75

New York Post

By V.A. Musetto
If the end of the world was just hours away, would New Yorkers still be able to get takeout? Yes, if Abel Ferrara's mind-bending 4:44 Last Day on Earth is any indication.
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65

Movieline

By Stephanie Zacharek
The picture is also weirdly compelling, maybe most notably for the way Dafoe's character - who is, in this respect, perhaps a stand-in for the Bronx-born Ferrara - seems to be grappling less with the idea that the world is ending than that the city is ending.
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60

NPR

By Scott Tobias
Best of all is the half-surreal, half-touching scene of the couple ordering Chinese delivery - needless to say, the tip is sizable - and inviting the courier to Skype his family one last time and share in a moment of common humanity.
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50

Slant Magazine

By Jaime N. Christley
It's only natural that Abel Ferrara's vision of the end of the world should take corporeal form as a quasi-autobiographical hangout movie.
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50

San Francisco Chronicle

By Walter Addiego
The movie is probably best appreciated by devotees of the cult director, who has made some good films and some interesting ones (and some that are both): "King of New York," "Bad Lieutenant," "The Addiction." "4:44" isn't quite in that company.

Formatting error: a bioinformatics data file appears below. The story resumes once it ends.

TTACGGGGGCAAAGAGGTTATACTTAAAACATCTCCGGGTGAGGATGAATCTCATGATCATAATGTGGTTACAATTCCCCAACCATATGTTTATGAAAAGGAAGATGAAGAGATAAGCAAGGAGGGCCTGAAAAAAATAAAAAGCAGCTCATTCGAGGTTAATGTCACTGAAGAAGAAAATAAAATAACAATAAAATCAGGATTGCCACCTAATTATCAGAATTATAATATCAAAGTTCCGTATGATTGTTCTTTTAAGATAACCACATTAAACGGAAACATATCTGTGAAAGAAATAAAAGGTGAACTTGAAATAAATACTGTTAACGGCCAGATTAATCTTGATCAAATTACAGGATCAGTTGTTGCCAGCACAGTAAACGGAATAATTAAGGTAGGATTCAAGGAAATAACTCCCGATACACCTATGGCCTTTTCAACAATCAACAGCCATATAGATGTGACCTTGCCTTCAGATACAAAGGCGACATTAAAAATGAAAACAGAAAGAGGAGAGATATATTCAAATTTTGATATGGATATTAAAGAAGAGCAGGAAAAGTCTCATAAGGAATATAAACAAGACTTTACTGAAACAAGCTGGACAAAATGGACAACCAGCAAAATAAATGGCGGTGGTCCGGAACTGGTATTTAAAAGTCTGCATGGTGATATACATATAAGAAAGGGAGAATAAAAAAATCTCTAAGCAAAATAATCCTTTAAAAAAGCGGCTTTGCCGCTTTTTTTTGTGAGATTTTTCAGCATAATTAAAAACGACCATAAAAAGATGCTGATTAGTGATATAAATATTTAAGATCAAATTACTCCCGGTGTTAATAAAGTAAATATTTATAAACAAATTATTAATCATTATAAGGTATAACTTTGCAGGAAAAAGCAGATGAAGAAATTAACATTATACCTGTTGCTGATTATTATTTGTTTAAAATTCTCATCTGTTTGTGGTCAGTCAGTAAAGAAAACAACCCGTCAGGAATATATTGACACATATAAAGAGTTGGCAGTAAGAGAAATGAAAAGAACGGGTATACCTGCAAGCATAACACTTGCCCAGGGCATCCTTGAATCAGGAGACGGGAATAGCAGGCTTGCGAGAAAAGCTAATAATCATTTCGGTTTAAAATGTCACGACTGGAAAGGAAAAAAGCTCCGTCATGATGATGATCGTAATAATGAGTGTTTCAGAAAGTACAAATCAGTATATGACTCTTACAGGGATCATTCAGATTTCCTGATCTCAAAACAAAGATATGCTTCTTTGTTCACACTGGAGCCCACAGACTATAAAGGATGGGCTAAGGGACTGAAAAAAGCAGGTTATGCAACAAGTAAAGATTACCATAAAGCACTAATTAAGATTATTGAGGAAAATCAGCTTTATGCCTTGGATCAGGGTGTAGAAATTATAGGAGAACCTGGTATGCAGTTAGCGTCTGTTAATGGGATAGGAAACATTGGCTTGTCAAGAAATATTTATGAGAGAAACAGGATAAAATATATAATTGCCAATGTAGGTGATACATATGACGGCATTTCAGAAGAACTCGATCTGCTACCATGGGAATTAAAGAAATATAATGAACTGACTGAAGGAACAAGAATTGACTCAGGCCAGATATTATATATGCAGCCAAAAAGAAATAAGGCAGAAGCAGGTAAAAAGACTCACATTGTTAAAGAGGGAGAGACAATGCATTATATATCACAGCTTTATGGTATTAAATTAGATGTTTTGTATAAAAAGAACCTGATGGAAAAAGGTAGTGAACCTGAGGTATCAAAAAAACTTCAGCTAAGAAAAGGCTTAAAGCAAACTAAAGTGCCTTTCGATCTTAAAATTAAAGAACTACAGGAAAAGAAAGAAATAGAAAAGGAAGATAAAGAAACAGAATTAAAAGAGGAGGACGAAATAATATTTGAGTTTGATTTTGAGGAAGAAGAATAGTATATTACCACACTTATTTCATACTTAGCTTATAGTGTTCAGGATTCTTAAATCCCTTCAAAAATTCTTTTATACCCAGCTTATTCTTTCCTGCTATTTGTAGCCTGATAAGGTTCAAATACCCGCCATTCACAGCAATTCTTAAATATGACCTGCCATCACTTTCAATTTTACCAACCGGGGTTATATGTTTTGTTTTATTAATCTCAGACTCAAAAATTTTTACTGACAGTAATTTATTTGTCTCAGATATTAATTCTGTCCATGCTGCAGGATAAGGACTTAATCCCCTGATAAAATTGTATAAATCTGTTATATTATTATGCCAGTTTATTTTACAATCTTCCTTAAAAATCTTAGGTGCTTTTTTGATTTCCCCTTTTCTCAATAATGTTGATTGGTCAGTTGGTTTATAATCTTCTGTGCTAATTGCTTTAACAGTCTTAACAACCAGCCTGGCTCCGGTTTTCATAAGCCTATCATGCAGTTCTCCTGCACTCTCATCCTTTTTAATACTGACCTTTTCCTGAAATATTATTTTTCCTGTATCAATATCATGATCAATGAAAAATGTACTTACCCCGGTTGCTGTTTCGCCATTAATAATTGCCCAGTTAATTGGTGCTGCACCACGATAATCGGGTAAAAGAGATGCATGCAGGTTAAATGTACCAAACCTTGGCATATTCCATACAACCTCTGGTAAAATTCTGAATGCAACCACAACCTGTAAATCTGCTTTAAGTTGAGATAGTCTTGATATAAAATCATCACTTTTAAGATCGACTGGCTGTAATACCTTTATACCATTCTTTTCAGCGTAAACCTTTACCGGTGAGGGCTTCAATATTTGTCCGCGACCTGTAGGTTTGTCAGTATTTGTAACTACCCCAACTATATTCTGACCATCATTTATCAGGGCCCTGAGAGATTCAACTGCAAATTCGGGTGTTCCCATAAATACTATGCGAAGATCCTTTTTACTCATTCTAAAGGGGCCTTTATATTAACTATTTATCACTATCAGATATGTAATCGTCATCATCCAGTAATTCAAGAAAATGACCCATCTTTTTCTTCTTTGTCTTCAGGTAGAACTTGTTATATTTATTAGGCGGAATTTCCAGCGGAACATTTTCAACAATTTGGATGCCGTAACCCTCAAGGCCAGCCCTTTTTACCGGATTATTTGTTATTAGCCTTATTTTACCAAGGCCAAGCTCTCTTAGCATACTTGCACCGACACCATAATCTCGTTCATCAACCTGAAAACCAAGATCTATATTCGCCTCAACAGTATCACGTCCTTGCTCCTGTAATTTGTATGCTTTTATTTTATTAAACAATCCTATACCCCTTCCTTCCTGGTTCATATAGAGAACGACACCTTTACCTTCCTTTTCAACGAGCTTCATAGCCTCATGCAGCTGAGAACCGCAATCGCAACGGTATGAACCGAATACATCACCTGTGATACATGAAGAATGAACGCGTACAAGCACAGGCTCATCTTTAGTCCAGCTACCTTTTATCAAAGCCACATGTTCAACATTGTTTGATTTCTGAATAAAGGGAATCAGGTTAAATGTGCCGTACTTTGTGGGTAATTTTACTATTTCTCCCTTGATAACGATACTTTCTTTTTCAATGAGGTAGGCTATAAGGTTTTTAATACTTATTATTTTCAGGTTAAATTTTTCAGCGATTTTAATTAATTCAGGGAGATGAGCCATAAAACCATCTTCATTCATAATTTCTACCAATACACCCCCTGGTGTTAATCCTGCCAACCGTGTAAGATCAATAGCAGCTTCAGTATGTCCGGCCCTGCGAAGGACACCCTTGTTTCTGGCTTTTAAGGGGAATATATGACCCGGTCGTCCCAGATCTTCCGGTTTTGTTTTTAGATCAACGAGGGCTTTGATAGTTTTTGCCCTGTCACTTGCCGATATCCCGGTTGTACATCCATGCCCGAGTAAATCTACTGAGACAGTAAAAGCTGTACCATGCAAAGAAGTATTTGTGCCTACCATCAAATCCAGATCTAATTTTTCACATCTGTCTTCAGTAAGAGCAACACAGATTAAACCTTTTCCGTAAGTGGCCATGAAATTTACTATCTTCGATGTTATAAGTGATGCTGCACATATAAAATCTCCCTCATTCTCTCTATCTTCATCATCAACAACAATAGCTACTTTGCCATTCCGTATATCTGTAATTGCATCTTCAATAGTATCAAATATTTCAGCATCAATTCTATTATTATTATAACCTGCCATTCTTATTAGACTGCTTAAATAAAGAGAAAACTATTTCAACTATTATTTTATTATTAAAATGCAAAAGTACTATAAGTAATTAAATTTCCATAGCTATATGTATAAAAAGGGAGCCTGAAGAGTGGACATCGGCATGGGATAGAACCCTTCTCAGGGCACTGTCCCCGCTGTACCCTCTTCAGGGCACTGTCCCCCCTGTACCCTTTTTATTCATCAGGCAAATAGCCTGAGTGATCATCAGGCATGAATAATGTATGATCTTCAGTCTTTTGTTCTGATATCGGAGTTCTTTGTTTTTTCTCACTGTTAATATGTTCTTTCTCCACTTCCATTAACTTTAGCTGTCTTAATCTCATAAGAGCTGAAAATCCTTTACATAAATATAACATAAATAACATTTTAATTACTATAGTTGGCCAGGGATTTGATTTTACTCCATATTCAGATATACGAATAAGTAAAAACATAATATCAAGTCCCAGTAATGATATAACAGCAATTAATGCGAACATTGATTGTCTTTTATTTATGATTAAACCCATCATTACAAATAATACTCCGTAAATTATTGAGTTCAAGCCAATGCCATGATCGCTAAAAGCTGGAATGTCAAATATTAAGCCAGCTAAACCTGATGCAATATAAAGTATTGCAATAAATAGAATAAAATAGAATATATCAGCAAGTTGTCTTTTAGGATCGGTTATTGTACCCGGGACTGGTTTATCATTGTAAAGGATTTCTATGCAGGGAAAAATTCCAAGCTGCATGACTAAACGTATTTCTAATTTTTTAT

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50

The Hollywood Reporter

By John DeFore
In his 4:44 Last Day on Earth, the auteur imagines the apocalypse from an aging NYC hipster's perspective, hitting melancholy notes that may ring true for a small segment of the art-house audience but, without the compelling presence of Willem Dafoe, would have little hope at the box office.
Full Review
50

USA Today

By Scott Bowles
An hour into Earth and we're waiting for the film to end, not just the planet.
Full Review
50

Entertainment Weekly

By Owen Gleiberman
One of Dafoe's deadbeat friends observes, ''The world's been ending ever since it started, man,'' and you may think the same thing about this movie.
Full Review
40

Time Out New York

By Joshua Rothkopf
Let's not make 4:44 Last Day on Earth sound cooler than it is. Compared with Lars von Trier's histrionically doomed "Melancholia," the film lacks any serious attempt to grapple with mortality.
Full Review
40

New York Daily News

By Joe Neumaier
Feels stagy and anti-visceral.
Full Review
54 out of 100
Mixed or average reviews
Metascore® based on all critic reviews. Scores range from 0 to 100, with higher scores indicating more favorable reviews.